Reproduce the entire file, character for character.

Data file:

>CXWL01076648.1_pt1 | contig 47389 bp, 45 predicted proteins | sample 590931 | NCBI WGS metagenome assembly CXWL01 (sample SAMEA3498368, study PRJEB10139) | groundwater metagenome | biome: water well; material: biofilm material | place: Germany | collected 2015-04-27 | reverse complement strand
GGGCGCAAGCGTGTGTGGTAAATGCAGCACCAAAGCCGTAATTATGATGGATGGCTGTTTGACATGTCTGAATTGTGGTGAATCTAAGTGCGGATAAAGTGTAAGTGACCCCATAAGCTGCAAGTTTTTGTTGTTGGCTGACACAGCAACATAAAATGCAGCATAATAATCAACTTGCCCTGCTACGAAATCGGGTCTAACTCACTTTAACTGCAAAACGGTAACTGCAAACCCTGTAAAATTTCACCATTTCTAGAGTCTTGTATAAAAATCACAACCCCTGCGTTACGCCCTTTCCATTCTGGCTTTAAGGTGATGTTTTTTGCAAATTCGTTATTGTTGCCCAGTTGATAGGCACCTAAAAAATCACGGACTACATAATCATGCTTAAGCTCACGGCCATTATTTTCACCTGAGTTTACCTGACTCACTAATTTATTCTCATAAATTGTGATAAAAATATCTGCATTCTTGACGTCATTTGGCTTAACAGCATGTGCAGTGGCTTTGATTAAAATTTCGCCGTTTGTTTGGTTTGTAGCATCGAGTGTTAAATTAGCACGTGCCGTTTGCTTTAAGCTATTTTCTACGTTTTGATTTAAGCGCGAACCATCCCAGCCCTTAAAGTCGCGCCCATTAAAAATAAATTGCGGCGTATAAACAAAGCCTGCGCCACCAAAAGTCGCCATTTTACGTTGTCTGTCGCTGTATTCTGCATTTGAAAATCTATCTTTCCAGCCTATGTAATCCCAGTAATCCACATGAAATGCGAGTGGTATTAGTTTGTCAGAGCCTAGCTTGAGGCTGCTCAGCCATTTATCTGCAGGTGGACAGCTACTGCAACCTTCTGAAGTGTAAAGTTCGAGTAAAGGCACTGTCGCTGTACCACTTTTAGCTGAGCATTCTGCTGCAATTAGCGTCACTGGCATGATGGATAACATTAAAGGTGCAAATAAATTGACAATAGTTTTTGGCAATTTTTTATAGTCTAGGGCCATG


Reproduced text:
>CXWL01076648.1_pt1 | contig 47389 bp, 45 predicted proteins | sample 590931 | NCBI WGS metagenome assembly CXWL01 (sample SAMEA3498368, study PRJEB10139) | groundwater metagenome | biome: water well; material: biofilm material | place: Germany | collected 2015-04-27 | reverse complement strand
GGGCGCAAGCGTGTGTGGTAAATGCAGCACCAAAGCCGTAATTATGATGGATGGCTGTTTGACATGTCTGAATTGTGGTGAATCTAAGTGCGGATAAAGTGTAAGTGACCCCATAAGCTGCAAGTTTTTGTTGTTGGCTGACACAGCAACATAAAATGCAGCATAATAATCAACTTGCCCTGCTACGAAATCGGGTCTAACTCACTTTAACTGCAAAACGGTAACTGCAAACCCTGTAAAATTTCACCATTTCTAGAGTCTTGTATAAAAATCACAACCCCTGCGTTACGCCCTTTCCATTCTGGCTTTAAGGTGATGTTTTTTGCAAATTCGTTATTGTTGCCCAGTTGATAGGCACCTAAAAAATCACGGACTACATAATCATGCTTAAGCTCACGGCCATTATTTTCACCTGAGTTTACCTGACTCACTAATTTATTCTCATAAATTGTGATAAAAATATCTGCATTCTTGACGTCATTTGGCTTAACAGCATGTGCAGTGGCTTTGATTAAAATTTCGCCGTTTGTTTGGTTTGTAGCATCGAGTGTTAAATTAGCACGTGCCGTTTGCTTTAAGCTATTTTCTACGTTTTGATTTAAGCGCGAACCATCCCAGCCCTTAAAGTCGCGCCCATTAAAAATAAATTGCGGCGTATAAACAAAGCCTGCGCCACCAAAAGTCGCCATTTTACGTTGTCTGTCGCTGTATTCTGCATTTGAAAATCTATCTTTCCAGCCTATGTAATCCCAGTAATCCACATGAAATGCGAGTGGTATTAGTTTGTCAGAGCCTAGCTTGAGGCTGCTCAGCCATTTATCTGCAGGTGGACAGCTACTGCAACCTTCTGAAGTGTAAAGTTCGAGTAAAGGCACTGTCGCTGTACCACTTTTAGCTGAGCATTCTGCTGCAATTAGCGTCACTGGCATGATGGATAACATTAAAGGTGCAAATAAATTGACAATAGTTTTTGGCAATTTTTTATAGTCTAGGGCCATG